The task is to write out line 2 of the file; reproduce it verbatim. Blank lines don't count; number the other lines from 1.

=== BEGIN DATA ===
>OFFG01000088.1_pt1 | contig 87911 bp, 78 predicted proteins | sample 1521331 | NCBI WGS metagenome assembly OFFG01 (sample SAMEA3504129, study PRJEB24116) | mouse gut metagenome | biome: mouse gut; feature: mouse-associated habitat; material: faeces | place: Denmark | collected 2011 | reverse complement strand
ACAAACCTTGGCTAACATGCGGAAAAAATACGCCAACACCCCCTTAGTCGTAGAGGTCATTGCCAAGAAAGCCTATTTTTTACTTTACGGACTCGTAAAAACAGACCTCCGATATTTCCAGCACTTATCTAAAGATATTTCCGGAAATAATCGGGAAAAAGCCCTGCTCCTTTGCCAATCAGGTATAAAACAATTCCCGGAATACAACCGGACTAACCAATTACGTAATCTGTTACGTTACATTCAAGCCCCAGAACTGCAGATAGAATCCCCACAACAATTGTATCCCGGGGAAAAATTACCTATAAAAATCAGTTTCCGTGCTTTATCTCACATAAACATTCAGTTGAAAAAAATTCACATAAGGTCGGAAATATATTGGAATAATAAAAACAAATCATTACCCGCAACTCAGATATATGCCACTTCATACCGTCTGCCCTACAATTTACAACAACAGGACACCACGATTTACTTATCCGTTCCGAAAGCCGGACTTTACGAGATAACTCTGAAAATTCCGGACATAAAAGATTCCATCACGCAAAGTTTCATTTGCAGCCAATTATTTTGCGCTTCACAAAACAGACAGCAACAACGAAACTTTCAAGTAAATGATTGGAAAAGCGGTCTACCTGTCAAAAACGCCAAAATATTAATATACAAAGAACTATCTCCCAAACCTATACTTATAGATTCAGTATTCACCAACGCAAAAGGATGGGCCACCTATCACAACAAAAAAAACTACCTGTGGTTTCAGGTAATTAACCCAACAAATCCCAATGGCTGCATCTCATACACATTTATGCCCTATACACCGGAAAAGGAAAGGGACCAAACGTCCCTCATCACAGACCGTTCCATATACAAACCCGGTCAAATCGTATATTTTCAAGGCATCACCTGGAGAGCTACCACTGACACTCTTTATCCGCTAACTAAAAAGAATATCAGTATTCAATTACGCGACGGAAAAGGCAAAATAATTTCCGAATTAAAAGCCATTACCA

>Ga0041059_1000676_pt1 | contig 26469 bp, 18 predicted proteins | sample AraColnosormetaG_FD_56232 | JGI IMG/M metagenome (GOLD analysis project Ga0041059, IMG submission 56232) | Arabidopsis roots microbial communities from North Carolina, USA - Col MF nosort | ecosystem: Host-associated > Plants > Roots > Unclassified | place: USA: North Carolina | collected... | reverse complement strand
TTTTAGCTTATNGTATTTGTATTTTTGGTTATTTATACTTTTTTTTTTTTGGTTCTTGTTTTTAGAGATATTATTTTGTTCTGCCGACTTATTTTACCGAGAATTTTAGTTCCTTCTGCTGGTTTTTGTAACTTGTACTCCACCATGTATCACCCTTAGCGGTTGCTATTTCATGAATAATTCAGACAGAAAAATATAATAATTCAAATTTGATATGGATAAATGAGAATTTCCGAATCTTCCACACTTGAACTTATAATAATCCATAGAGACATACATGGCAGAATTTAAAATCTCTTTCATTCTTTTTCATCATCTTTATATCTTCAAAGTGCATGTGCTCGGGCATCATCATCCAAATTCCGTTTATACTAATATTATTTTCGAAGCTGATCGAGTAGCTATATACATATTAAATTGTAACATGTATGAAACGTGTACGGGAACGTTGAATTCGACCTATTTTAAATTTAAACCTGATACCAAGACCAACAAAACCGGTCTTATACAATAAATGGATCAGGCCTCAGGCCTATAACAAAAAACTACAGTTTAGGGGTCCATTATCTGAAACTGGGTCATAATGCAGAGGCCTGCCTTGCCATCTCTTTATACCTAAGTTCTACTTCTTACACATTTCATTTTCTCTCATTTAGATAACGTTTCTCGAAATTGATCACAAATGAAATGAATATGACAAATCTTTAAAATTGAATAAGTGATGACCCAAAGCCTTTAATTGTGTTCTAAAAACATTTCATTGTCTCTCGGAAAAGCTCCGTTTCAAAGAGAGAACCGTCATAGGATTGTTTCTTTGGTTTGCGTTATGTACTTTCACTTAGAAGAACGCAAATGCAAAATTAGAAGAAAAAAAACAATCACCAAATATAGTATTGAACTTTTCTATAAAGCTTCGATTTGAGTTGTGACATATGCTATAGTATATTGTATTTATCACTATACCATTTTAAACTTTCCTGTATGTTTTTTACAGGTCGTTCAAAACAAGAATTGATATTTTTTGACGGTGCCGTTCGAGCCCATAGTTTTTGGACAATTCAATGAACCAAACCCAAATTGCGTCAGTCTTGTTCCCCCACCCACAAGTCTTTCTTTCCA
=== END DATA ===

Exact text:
ACAAACCTTGGCTAACATGCGGAAAAAATACGCCAACACCCCCTTAGTCGTAGAGGTCATTGCCAAGAAAGCCTATTTTTTACTTTACGGACTCGTAAAAACAGACCTCCGATATTTCCAGCACTTATCTAAAGATATTTCCGGAAATAATCGGGAAAAAGCCCTGCTCCTTTGCCAATCAGGTATAAAACAATTCCCGGAATACAACCGGACTAACCAATTACGTAATCTGTTACGTTACATTCAAGCCCCAGAACTGCAGATAGAATCCCCACAACAATTGTATCCCGGGGAAAAATTACCTATAAAAATCAGTTTCCGTGCTTTATCTCACATAAACATTCAGTTGAAAAAAATTCACATAAGGTCGGAAATATATTGGAATAATAAAAACAAATCATTACCCGCAACTCAGATATATGCCACTTCATACCGTCTGCCCTACAATTTACAACAACAGGACACCACGATTTACTTATCCGTTCCGAAAGCCGGACTTTACGAGATAACTCTGAAAATTCCGGACATAAAAGATTCCATCACGCAAAGTTTCATTTGCAGCCAATTATTTTGCGCTTCACAAAACAGACAGCAACAACGAAACTTTCAAGTAAATGATTGGAAAAGCGGTCTACCTGTCAAAAACGCCAAAATATTAATATACAAAGAACTATCTCCCAAACCTATACTTATAGATTCAGTATTCACCAACGCAAAAGGATGGGCCACCTATCACAACAAAAAAAACTACCTGTGGTTTCAGGTAATTAACCCAACAAATCCCAATGGCTGCATCTCATACACATTTATGCCCTATACACCGGAAAAGGAAAGGGACCAAACGTCCCTCATCACAGACCGTTCCATATACAAACCCGGTCAAATCGTATATTTTCAAGGCATCACCTGGAGAGCTACCACTGACACTCTTTATCCGCTAACTAAAAAGAATATCAGTATTCAATTACGCGACGGAAAAGGCAAAATAATTTCCGAATTAAAAGCCATTACCA